Connacht vs Ireland XV

While it was never going to amount to anything much more than a disjointed trial match, there were some fine examples of openfield running, some well-taken tries and some contentious hits in tonight’s Ireland Select XV vs Connacht in Donnybrook.

For those selected on the Irish XV, it was a last shot to impress Declan Kidney before the final warm-up game against England; for Connacht, the first tentative steps of their biggest season to date, the prize of Heineken Cup rugby upping the ante from the last number of years spent contesting the Parker Pen and Amlin Cup.

Shane Jennings, scheduled to make his first start of the warm-up internationals following his surgery for the broken arm sustained in the Magner’s League Grand Final, was a disappointing no-show; fears that he had pulled up in training were only somewhat allayed by reports that he has been called in as precautionary cover for David Wallace for Saturday’s match against France. Niall Ronan took his place in the No7 shirt, getting his second start of these warm-up matches. Wallace injured, Jennings untried, Niall Ronan now in the world cup picture? Hmmm.

Club legends Mick “Micko” O’Driscoll and Leo “Leo” Cullen opened the scoring for the Ireland XV, the former crumpling over on the left after goal-line pressure, the latter hobbling over in the same spot after Paddy Wallace’s speculative chip had been validated by Fergus McFadden’s fierce chase, tackle, strip of the ball and quick throw-in. Wallace goaled both tries superbly from wide out. The Ulsterman had a fine game at outhalf and showed that he is still one of the best distributors in Irish rugby. There’s a lovely flight and heft to his passes, and while some of his decision making might have been questionable in a meaningful match, he got a lot out of the backs outside him and gave them the opportunity to shine. He combined particularly well with his provincial teammate Darren Cave, who served a warning to the Ravenhill kitman not to stitch Nevin Spence’s name inside the collar of the Ulster No13 jersey just yet. Cave wasn’t perfect, but showed good strength in contact and good awareness in space; he timed his passes well and generally looked alert and at home – a good outing from a player who hasn’t gone away just yet.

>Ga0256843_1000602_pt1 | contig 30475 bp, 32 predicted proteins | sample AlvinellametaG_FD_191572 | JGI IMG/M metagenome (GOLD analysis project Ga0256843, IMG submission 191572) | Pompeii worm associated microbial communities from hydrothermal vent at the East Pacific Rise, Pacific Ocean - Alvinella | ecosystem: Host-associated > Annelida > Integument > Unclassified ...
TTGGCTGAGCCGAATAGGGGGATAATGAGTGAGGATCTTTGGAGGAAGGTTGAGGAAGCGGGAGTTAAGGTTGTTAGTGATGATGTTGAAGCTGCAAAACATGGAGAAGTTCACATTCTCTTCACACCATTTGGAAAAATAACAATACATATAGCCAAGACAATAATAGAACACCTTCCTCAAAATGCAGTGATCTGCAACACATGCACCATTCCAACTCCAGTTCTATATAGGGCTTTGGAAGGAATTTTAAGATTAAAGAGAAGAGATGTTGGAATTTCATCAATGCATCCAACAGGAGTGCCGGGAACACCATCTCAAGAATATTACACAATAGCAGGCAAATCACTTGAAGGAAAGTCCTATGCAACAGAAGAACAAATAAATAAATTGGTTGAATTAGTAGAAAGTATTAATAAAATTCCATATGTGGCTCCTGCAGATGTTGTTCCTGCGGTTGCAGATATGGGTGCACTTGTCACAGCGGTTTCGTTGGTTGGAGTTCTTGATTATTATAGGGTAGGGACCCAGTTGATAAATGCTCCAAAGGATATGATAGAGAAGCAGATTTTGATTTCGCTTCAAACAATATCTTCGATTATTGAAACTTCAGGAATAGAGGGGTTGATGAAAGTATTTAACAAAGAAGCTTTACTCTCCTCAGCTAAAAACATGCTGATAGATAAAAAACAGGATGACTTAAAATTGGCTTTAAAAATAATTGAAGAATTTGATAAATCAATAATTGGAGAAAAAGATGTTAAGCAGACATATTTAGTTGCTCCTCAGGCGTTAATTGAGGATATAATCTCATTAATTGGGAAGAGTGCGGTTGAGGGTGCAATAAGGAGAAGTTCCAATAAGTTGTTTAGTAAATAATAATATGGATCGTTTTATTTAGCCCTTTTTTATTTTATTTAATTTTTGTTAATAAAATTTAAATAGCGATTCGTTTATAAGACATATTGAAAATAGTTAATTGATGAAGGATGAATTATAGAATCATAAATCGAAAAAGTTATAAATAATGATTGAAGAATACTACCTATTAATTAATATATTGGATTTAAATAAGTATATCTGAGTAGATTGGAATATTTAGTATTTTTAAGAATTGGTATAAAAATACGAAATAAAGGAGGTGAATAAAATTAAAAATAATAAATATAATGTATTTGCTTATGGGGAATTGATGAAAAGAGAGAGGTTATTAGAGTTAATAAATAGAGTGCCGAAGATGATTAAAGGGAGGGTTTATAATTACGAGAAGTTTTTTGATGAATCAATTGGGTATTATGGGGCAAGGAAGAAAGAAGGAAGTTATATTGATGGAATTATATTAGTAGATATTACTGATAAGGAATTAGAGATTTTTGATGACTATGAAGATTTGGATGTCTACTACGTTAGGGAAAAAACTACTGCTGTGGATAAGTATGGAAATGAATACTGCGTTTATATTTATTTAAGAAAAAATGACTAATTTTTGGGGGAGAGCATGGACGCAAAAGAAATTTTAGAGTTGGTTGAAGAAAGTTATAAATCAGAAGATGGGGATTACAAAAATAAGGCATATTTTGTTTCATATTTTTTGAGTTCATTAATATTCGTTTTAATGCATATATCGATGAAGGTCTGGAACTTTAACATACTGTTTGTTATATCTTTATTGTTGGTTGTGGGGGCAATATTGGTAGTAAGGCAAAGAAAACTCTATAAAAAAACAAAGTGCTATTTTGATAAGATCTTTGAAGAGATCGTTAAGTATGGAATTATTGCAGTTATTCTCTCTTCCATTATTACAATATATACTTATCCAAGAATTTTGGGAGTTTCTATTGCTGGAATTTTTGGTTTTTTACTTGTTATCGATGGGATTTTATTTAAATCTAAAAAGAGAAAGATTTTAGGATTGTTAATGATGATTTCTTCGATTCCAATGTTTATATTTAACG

Ian Keatley got on the score-sheet after a nice breakout from the Ireland XV’s 22 in the second half. The ball was moved quickly from substitute Donnacha Ryan through the assured hands of Geordan Murphy via Cave and McFadden, and Keatley took the inside ball to show his pace and sprint over. In general though, he was outshone by the man inside him, and his slightness and lack of convincing technique in defence was highlighted by Henry Fa’afili, Connacht’s battering ram at inside centre. Fa’afili chose to bash it up too much for his team’s benefit (no doubt Martin Johnson is already on the phone) and twice should have given passes to men outside him, but he sure made Keatley’s night a misery when he took the ball into contact.

Another source of misery for the Irish XV was the scrum, certainly until the introduction of Marcus Horan, who made the the most noticeable impact of any player deployed off the Irish bench. It wasn’t the substitution for which the majority of the crowd had been waiting – the announcement of Conor Murray’s introduction for Isaac Boss sent an audible excitement through the grandstand early in the second half – but the soon-to-be 34 year old Munster man was a game changer.

To make way for Horan, Tony Buckley – who had struggled at times on the loosehead side against the young Connacht project prop and former Junior World Cup Winner, the magnificently named Rodney Ah You – was switched to tighthead at the expense of John Hayes. Horan immediately put manners on Ah You, whipping him inside and down with a strong left arm in his first scrum, and boring in underneath and across him to pop the young Kiwi upright in the second. Both techniques were absolutely illegal, and a more astute referee than Peter Fitzgibbon could have penalised him for either incident, but Horan’s nous in the first two scrums gave him an authority over the New Zealander that had him in his pocket for the rest of the match at scrum time.